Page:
Love that you got a sticker from that man! So funny!

Good lord! The fact that you can write this articulate of a post in the sleep-deprived state you are in surely earns you some sort of cape. Or at least a commemorative mug of some kind.

Have a great nap!!!!

Reading that makes me wonder what I'd do in the same situation with my T1/Celiac kiddo. More peanuts, please!?!? And that rogue banana, of course :)

Me thinks that airline pilots need to be taught how to break "bad news". Beginning with "we've got some bad news" isn't cool! I would have hugged my seatmate too. Interesting story, glad you survived. I bet that was the best nap ever.

I love it, Kerri. Made me laugh. I shook a stick at a peanut once . . . right after the cows came home from wherever they had been.

I am glad you made it home. I was following you on Twitter. My youngest was up screaming, so I didn't have anything else to do.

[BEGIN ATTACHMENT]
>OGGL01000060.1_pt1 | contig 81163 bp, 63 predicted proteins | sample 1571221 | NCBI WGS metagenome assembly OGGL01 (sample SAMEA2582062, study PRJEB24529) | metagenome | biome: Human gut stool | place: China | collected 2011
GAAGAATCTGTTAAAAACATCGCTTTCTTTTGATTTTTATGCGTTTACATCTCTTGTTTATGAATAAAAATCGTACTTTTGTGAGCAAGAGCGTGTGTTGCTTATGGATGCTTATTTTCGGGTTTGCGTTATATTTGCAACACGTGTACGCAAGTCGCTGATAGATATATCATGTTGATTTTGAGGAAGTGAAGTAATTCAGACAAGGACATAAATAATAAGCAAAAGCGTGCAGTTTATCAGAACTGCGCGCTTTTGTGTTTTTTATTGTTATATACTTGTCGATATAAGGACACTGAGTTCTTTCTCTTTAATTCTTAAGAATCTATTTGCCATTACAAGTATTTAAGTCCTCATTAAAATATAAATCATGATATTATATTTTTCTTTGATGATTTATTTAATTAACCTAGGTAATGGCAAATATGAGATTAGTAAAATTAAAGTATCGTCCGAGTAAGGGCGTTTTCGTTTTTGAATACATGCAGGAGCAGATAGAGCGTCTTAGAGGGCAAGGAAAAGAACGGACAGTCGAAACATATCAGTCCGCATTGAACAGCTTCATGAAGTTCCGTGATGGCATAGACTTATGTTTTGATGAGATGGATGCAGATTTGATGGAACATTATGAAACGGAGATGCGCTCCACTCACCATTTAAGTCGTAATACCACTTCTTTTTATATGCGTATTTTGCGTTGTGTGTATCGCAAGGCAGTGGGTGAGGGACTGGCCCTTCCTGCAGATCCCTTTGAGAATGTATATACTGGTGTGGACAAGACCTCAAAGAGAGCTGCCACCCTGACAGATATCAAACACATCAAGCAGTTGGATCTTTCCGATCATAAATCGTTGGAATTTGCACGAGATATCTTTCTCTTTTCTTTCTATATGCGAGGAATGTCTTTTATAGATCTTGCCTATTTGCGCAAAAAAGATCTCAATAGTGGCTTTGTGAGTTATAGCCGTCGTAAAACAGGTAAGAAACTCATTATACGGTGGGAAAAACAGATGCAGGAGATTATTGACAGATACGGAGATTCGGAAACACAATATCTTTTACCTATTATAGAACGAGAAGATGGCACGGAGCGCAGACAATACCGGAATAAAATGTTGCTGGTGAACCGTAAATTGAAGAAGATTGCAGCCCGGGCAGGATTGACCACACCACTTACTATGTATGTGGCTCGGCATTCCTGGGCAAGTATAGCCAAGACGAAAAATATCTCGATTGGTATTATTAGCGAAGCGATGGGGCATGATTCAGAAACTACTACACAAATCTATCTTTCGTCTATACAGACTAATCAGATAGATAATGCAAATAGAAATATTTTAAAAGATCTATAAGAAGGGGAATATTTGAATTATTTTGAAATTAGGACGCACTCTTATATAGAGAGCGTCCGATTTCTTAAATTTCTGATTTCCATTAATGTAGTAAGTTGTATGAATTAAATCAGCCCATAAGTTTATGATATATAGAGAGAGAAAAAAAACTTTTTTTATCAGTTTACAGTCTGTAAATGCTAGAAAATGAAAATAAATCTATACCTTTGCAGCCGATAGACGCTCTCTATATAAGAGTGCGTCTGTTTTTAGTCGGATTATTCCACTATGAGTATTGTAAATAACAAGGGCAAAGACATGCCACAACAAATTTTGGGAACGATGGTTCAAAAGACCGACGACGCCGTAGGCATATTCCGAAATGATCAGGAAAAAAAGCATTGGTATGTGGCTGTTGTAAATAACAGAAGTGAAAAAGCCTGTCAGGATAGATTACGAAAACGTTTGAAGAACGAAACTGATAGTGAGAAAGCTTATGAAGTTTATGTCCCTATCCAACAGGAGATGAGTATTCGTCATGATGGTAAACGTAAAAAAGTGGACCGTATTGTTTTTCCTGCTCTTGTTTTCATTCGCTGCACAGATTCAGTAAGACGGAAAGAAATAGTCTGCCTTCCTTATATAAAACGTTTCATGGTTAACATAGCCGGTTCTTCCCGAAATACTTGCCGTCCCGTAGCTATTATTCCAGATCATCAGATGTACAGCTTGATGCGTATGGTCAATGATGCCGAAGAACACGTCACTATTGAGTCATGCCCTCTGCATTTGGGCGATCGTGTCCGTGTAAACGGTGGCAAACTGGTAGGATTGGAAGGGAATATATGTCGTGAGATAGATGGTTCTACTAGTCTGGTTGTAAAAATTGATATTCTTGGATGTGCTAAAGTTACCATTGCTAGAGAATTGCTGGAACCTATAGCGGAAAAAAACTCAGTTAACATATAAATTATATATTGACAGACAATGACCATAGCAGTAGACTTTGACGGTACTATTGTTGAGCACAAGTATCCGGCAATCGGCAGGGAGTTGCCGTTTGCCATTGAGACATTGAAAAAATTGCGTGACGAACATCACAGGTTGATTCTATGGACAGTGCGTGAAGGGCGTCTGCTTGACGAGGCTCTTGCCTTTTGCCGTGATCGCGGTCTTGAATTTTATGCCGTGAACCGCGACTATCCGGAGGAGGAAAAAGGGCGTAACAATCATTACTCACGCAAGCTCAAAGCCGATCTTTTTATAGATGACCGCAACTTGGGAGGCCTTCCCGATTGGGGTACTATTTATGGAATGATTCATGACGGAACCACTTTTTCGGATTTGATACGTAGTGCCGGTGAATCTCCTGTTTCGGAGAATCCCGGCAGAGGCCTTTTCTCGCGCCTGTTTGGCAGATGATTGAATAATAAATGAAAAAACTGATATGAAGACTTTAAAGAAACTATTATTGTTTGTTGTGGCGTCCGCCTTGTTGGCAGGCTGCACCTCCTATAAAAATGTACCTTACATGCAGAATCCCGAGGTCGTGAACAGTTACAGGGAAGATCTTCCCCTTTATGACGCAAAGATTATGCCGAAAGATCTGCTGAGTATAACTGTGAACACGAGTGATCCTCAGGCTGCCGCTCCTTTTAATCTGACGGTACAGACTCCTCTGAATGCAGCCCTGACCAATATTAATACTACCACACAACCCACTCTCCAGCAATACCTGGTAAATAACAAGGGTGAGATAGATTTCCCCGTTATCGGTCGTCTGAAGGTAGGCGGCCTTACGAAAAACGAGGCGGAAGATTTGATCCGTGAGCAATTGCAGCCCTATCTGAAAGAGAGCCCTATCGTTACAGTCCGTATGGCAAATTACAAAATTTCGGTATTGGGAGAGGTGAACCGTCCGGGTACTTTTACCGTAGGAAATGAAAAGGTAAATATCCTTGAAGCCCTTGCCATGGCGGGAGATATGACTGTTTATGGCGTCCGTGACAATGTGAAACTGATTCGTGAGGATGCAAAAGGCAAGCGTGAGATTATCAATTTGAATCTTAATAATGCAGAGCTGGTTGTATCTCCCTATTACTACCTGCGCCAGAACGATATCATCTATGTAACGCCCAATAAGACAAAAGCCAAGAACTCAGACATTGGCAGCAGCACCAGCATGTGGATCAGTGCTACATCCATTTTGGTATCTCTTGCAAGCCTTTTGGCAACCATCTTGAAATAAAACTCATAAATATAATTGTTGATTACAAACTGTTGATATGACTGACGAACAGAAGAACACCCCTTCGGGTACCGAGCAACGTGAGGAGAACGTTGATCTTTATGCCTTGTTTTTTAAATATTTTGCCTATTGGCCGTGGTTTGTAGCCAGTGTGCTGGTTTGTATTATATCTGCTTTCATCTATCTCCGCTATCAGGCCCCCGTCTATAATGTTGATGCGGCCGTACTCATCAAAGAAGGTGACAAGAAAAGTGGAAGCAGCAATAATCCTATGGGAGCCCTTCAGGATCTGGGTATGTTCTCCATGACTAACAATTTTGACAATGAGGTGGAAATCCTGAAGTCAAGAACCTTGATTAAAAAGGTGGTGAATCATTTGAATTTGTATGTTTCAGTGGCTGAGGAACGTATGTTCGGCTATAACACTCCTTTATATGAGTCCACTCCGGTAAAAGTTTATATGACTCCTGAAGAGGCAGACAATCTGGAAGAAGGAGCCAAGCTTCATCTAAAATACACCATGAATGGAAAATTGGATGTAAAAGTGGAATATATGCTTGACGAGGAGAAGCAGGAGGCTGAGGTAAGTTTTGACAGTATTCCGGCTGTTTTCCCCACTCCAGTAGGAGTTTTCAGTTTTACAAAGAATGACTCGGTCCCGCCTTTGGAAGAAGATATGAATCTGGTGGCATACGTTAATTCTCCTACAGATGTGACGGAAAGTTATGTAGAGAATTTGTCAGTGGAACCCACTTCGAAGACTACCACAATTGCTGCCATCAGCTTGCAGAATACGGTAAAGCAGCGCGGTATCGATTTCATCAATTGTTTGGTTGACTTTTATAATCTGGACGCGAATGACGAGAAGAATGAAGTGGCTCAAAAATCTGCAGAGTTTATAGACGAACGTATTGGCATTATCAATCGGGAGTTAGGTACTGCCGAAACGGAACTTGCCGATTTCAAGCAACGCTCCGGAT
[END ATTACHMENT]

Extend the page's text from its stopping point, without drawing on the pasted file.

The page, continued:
As usual, I was laughing reading your posts - and again, I can (almost) totally relate. One time we were on a flight coming home from LA and we were in First Class (the only benefit of hubby traveling so much for work - we get to use points to upgrade) and we were leaving at lunchtime so we had planned to eat on the plane. Then they came on saying there were mechanical issues and we would be delayed - for a couple of HOURS. I started to panic a bit because yes I had snacks... but I still needed/wanted to eat lunch. So I pulled the trusty diabetes card and asked the flight attendants if we could still be served our lunch and she said no .. So I asked if I could get off the plane to grab some Burger King, which was right at our gate. At first she said no, but then told me I could, but that I would need to show my ID to get back on - that's fine, no problem. I am sure I ticked off the other passengers that had to smell my deliciousness of a chicken sandwich and onion rings ..... but such is life!